Okay, let's try it from the R&D perspective. One day you get asked to join in on a late design or early development playtest. You see the stickered cards from the set for the first time. The cards have goofy names and usually some pretty pathetic templates (it turns out for a writer I'm horrible at templating – then I realized that templating is secretly math, which I suck at). Each card will do what it says it does. Probably. Unless one of the designers or the lead developer yells something out while the games are being played. (“Myopic Bushman is supposed to have haste. Write it on the card.”) Or unless it becomes clear that the rules for it just don't work. Anyway, somewhere there's a list of the cards, but it will change. Each and every day until R&D hands off the file. Individual cards will come and go. Whole mechanics will come and go. Card powers can change. Mana costs can change. Power/toughness can change. That information will eventually make it to the playtest sticker, but the change might have happened since the last ones were printed. And if you want to share your insights on the file, you can talk to anyone in R&D. Well, anyone that's up to date with the file. Usually a single digit number. And you have to gauge how it's going to interact with two (and sometimes three) sets that the public hasn't even seen yet. You have to make assumptions based on assumptions you made on previous development work. You know, with that same handful of guys.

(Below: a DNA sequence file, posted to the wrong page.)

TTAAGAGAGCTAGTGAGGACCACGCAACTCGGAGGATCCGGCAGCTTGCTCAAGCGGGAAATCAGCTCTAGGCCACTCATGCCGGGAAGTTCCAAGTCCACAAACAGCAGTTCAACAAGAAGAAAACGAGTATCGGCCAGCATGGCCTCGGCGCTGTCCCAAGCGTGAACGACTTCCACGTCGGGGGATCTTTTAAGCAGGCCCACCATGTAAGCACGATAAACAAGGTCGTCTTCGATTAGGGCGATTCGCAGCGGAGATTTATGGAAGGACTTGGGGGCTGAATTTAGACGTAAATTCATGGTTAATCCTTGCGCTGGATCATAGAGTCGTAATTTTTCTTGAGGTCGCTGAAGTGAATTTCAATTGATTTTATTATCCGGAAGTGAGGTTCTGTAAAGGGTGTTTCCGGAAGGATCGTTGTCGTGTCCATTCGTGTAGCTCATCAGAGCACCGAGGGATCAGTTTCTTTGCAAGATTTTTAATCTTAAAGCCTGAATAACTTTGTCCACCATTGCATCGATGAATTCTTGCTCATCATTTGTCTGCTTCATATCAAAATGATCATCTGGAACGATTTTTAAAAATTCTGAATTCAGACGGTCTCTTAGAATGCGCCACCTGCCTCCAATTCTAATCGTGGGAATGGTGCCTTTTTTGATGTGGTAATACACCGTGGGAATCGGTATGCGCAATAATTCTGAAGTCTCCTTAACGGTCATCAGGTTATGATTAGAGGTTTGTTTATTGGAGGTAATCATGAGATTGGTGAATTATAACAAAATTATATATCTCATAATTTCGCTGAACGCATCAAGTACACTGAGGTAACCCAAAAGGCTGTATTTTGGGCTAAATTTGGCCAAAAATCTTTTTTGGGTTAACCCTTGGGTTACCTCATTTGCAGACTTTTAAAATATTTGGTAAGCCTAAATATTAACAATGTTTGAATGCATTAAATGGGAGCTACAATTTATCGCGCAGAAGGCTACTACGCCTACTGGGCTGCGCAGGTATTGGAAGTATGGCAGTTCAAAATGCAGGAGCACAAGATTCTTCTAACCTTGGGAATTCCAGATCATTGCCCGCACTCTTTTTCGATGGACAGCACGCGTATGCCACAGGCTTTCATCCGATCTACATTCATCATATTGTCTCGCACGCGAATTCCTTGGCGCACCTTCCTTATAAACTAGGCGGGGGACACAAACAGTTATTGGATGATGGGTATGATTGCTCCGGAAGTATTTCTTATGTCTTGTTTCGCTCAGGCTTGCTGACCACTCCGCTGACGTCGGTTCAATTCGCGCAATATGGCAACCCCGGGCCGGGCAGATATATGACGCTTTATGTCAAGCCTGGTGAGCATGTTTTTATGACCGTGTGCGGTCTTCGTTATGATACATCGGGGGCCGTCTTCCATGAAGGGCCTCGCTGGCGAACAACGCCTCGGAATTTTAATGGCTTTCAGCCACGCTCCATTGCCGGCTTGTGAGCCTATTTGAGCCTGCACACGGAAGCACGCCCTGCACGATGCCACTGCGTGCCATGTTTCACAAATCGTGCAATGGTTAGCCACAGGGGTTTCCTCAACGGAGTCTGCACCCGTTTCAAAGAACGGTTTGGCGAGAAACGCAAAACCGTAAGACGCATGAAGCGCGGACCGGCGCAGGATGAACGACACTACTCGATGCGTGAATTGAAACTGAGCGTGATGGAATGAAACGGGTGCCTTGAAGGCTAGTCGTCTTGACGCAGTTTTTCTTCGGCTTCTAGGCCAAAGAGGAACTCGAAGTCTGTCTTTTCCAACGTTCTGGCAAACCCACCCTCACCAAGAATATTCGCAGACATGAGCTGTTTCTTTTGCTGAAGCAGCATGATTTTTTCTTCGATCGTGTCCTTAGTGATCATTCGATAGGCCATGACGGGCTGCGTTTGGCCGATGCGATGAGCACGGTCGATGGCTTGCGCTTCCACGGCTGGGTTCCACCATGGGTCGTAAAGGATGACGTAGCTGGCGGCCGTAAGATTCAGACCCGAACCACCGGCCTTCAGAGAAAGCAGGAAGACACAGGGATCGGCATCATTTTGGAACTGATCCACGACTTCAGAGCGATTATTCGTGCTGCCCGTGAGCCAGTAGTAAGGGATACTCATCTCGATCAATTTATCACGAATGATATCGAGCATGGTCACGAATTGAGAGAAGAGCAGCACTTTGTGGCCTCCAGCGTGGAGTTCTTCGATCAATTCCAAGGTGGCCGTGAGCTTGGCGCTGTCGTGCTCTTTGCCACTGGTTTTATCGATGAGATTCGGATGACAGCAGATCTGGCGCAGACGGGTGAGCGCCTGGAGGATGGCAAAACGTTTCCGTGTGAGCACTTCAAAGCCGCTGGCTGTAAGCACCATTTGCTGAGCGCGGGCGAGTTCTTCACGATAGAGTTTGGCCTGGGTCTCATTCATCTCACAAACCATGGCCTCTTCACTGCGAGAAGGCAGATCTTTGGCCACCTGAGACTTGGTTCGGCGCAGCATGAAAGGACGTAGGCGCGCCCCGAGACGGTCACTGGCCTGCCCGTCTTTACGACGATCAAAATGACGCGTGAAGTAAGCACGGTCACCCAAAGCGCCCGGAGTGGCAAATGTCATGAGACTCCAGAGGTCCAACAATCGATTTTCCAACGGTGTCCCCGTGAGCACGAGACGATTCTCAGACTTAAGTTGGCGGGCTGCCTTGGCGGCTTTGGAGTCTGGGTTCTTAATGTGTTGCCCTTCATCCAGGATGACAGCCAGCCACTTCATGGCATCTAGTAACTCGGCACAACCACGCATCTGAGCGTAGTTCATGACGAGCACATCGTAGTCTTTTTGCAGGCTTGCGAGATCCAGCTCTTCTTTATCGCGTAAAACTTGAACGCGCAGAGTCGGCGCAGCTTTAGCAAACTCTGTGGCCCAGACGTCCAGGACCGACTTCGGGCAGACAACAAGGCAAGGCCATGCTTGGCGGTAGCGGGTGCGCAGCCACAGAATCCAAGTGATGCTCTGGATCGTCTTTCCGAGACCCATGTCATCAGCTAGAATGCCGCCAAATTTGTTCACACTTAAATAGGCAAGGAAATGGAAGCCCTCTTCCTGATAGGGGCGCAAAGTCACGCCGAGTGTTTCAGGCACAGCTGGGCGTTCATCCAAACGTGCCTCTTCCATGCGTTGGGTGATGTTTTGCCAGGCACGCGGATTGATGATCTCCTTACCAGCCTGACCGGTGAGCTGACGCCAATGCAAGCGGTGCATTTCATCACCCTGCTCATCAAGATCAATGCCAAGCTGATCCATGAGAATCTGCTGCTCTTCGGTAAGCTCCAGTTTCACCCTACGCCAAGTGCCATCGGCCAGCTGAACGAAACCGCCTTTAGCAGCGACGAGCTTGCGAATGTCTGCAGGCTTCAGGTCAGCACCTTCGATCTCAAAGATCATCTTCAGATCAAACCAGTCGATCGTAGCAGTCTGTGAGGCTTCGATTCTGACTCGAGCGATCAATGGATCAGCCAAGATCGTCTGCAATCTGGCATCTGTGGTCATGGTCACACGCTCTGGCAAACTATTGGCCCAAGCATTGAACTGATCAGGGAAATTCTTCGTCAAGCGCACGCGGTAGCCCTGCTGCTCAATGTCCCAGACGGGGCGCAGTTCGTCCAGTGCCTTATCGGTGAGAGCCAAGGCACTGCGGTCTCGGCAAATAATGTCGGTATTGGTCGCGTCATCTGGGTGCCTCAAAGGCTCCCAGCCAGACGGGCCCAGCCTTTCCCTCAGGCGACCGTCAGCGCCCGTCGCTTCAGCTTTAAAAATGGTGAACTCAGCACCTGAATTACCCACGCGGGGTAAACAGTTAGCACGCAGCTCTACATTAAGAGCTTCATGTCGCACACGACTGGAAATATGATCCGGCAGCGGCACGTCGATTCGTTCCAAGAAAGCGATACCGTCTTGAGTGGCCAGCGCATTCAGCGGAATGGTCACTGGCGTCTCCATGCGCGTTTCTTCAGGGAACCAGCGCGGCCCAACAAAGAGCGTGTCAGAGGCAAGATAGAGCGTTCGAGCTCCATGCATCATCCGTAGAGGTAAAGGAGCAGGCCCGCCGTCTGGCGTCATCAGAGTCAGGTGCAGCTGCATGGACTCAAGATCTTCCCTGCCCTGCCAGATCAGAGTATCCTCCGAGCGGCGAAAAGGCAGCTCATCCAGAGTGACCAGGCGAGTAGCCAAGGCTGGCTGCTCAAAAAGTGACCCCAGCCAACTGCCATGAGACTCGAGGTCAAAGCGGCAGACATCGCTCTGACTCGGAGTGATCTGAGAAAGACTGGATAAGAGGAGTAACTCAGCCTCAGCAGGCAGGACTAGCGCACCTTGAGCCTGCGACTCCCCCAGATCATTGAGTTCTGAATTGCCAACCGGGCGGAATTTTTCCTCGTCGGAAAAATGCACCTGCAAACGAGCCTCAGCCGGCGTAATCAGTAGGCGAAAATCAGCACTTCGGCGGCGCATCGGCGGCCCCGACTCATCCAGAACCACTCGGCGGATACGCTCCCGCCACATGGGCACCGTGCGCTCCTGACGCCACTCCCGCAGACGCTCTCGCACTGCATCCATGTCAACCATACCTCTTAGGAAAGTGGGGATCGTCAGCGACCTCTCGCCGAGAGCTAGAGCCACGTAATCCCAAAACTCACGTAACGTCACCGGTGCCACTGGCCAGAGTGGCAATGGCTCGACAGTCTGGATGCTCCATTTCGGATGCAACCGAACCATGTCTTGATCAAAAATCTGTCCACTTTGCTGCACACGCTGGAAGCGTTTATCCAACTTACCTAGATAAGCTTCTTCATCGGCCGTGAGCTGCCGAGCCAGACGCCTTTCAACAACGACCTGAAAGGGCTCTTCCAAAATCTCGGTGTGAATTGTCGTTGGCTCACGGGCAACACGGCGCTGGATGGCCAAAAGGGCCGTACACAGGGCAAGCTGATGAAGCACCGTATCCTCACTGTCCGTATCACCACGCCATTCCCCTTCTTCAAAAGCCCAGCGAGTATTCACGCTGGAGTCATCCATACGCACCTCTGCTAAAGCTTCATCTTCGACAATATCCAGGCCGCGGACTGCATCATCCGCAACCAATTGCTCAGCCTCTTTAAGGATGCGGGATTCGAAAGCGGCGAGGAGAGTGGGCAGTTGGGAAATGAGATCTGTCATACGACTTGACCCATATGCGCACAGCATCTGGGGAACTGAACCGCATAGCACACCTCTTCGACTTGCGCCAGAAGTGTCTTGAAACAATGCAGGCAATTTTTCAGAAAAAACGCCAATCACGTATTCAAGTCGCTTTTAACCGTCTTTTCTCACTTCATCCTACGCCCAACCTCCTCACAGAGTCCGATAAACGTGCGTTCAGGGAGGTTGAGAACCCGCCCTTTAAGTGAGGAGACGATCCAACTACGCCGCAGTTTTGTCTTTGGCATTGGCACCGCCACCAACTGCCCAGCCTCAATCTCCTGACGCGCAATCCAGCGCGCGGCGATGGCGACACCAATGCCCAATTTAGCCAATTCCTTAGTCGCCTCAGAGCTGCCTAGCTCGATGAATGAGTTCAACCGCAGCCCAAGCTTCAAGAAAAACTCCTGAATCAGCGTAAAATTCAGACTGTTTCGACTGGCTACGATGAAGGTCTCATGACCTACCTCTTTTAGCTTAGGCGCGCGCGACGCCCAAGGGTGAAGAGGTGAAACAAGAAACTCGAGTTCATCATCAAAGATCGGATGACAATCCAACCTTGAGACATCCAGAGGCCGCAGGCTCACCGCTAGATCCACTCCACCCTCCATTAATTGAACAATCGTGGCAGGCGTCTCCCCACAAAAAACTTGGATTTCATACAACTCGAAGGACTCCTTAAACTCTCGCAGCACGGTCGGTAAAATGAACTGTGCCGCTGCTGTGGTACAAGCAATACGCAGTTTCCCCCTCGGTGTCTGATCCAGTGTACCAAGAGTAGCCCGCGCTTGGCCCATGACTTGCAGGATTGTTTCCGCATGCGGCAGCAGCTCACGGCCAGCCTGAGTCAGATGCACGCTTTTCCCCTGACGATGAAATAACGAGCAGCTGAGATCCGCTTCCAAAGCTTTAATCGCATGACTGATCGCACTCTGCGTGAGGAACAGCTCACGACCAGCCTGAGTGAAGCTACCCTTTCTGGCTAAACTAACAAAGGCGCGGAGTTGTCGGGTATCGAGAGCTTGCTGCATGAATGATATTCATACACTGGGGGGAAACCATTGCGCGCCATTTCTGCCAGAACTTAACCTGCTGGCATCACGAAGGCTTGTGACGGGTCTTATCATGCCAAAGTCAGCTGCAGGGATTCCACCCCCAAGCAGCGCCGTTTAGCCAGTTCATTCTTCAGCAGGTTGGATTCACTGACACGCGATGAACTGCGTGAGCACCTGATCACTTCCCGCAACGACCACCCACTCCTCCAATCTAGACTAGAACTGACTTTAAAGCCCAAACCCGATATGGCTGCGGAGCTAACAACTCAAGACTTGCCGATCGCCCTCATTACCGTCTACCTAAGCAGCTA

My point here is that the real world and R&D examine sets in radically different conditions. As someone who watches this process, my question isn't how do they miss things but how do they catch so much? The task at hand is so enormous that I don't know how the developers are capable of spotting so much. What seems obvious to you is based on you having thousands of pieces of information that the developers did not have at the time. If the developers had the same pieces of information, of course it would be obvious. But they didn't. And so maybe they didn't see it. This isn't because they're stupid. It just means that how they perceived the set at the time was in a very different place than when you how you perceive it now.

Our Time Is Up

As much as this is the kind of column I could continue writing forever (and if you liked it let me know, I can do more of them), time commitments, like work and family, force me to write less than a novel. Only short stories. Maybe a novella every once in a blue moon. My goal with today's column was to get a chance to address some common complaints and try to give all of you a glimpse behind the scenes to explain why we do things that might not seem obvious at first blush.

Join me next week when I talk about losing a hand.

Until then, may you take a moment to examine someone else's shoes.

Mark Rosewater